Reformed ’90s British shoegaze stars Ride on their new album ahead of Hong Kong gig
Ride’s first three albums were hits, but by the fourth release, they were falling out and the band split soon after. Eighteen years on and they’re back together, older, wiser and more together with a new album Weather Diaries
The successful return of British shoegaze pioneers Ride has shown that one of the brightest bands of the 1990s called it a day far too soon when they split up acrimoniously in 1996.
Ride’s star ascended quickly after the release of their first EPs in 1990. After a trio of stunning albums, the fourth proved to be their undoing: musical differences and interpersonal rancour led to their sudden split.
Over the next two decades, critics and fans suspected that guitarist Andy Bell, lead singer Mark Gardener, bass player Steve Queralt and drummer Laurence Colbert had left much business unfinished. Ride’s reunion album in 2014 proved the pundits right.
“We’ve managed to pick up where we left off,” says Gardener from his studio in the UK ahead of the band’s return to Hong Kong for a gig at MacPherson Stadium in Mong Kok on February 26. “We’re a better band than we ever were. The whole challenge is to still make some interesting music.
“You hope that any artistic endeavour you do will stand the test of time,” he adds, thinking carefully about his words. “But you also hope that when you come back after time away, you do something that not only works now but fits with your best work to date, moving things on and opening things up to a new audience. I feel like we’ve managed to do those things” with Weather Diaries.
Weather Diaries, containing the single All I Want, is as lush a record as any Ride had released at the height of their success. Combining their trademark psychedelic wall of sound with Bell’s keening guitars and Gardener’s pleading vocals, it sounds as if they’d never been away.
The break-up hit the members of Ride hard. They’d formed the band from their close teenage friendship in Oxford and when Gardener called it a day in unceremonious style (with the announcement that he’d got himself a new manager, a new band and a new home in New York), each professed to feeling dazed.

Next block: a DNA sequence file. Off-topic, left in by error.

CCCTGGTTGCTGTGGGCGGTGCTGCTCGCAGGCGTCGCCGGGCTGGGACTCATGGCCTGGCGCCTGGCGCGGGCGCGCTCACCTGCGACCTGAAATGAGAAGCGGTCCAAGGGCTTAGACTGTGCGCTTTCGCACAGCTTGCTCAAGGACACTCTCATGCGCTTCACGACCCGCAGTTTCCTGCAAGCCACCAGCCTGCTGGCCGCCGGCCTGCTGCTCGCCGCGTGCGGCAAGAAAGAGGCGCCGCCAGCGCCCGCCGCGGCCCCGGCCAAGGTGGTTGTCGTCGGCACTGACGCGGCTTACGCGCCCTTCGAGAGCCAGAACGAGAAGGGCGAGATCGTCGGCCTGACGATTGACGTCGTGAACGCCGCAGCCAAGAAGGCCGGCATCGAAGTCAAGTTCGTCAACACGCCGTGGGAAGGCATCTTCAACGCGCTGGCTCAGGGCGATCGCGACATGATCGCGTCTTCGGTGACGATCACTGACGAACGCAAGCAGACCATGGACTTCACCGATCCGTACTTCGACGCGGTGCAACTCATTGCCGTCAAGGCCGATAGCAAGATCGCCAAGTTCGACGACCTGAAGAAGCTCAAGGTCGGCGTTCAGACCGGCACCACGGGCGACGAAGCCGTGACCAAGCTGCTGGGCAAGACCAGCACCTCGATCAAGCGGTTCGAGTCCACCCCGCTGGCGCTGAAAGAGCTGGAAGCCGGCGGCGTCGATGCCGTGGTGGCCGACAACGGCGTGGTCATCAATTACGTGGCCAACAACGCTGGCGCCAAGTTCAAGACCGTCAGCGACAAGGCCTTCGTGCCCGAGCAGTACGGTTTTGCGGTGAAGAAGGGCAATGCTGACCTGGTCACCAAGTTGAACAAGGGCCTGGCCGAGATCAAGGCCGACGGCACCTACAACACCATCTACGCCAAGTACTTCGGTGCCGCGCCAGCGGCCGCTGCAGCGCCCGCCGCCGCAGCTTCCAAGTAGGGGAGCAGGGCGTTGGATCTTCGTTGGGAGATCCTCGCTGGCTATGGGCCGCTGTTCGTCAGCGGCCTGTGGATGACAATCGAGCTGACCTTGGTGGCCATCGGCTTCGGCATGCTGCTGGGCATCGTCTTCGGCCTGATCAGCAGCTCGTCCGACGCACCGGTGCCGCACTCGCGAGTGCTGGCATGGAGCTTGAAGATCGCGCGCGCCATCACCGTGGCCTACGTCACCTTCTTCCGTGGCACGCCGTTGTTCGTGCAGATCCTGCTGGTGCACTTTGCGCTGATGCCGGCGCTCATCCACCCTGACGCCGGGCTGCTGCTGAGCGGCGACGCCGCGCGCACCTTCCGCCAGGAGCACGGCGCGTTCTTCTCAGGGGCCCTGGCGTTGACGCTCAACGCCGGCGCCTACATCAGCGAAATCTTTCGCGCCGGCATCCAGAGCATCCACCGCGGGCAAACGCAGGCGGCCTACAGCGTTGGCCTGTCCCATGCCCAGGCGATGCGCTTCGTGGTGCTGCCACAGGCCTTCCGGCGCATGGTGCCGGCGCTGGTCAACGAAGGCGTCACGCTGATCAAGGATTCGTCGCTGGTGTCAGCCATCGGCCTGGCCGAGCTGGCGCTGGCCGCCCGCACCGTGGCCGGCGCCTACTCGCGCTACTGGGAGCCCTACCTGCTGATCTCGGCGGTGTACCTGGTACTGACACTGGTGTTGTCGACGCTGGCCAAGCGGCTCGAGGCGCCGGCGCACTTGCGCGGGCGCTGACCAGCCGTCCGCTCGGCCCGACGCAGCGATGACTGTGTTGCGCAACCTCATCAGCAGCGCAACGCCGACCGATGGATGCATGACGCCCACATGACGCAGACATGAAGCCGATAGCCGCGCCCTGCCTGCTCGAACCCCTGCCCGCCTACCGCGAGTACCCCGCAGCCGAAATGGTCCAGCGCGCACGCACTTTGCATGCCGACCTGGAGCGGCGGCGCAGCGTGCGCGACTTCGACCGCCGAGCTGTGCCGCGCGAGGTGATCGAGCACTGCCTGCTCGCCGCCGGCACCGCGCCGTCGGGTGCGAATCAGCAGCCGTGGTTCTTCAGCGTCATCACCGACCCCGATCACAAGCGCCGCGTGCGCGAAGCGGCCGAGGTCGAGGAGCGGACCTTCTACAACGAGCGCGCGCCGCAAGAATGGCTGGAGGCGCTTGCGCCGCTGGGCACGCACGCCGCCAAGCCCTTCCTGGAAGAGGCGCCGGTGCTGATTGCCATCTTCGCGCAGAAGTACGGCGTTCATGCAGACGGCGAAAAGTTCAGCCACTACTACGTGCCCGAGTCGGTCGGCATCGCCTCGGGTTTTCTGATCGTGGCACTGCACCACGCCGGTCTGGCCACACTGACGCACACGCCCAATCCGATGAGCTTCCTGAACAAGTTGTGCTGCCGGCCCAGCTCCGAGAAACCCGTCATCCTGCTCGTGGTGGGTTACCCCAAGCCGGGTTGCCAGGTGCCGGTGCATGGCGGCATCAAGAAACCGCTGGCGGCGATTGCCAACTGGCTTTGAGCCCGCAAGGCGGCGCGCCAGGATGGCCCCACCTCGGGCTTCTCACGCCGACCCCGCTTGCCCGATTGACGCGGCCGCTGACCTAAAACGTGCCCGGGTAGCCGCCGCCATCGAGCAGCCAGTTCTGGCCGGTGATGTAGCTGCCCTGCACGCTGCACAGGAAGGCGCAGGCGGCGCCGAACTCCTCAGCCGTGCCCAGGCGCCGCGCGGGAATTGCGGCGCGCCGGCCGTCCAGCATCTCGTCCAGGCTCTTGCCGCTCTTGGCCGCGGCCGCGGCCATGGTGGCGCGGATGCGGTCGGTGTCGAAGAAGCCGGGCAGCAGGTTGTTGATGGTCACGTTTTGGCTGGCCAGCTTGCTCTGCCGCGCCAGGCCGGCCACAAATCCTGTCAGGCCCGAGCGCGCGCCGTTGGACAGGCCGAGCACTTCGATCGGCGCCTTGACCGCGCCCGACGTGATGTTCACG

Even when Bell joined world-beating rockers Oasis on guitar, Gardener says he never felt Ride’s days were completely over.
“For Andy it must be quite mad to have been part of Oasis” and now be back with his old band. “But Andy writes songs for Ride and that’s the thing that you’re always going to be closest to – the band you created with your mates. That’s Ride for Andy … as it is for all of us. It’s a sacred thing for all of us and it shapes our lives.”
The singer still disputes the shoegaze label the band was given back in the day. For years the genre – marked by distorted, loud and dreamy guitars – was regarded with a sneer. But things changed in 2013 when its most influential purveyor, My Bloody Valentine, released their first album in 22 years to almost universal acclaim.
It reignited the love for a movement dubbed the “scene that celebrates itself”. Not only did the resurgent interest bring some of the era’s other bands out of the woodwork – Lush and Slowdive reformed, and Swervedriver started playing festivals again – but it also spurred the emergence of a new generation of dream pop bands. Among them were a clutch of Asian bands including Hong Kong’s Thud, Singapore’s Subsonic Eye and Indonesia’s Napoleon.
“If it’s music that has an atmosphere about it and isn’t traditional heavy rock, something that’s a bit cooler, a bit more widescreen, then yeah I can see why it works still” for a younger audience, Gardener says. “Maybe in the places where life is fast-paced and furious people like to get immersed in music and get lost for a while in that soundscape.”
Ride may be older, but Gardener says that in music, no one gets any wiser. They’re more consistent now (“we used to be all over the place when we played live”), take their health and fitness seriously on tour, rehearse diligently and give their all at gigs, Even so, all four are under no illusion their second bout of success could all come crashing down again.
The indicators so far are good, however. They may earn little more than a “well-paid builder” and feel the anguish of separation from their young families on months-long tours, but their love of music remains undimmed.
“You get older and you realise anything could happen,” the singer says. “You can’t look at it long term – I can’t even look at life long term let alone being in a band. I never really felt like we were a career band and I still don’t.
But he feels “the same way about music” as he did in the ’90s. “It’s incredibly powerful and a very therapeutic and wonderful escape mechanism for me. It always has been and long may it continue that way. People really need music now with how nuts the rest of the world and politics is becoming – we need that escape.”
Ride, Feb 26, 7.30pm, MacPherson Stadium, 38 Nelson St, Mong Kok, HK$530 (seating), HK$560 (standing), Ticketflap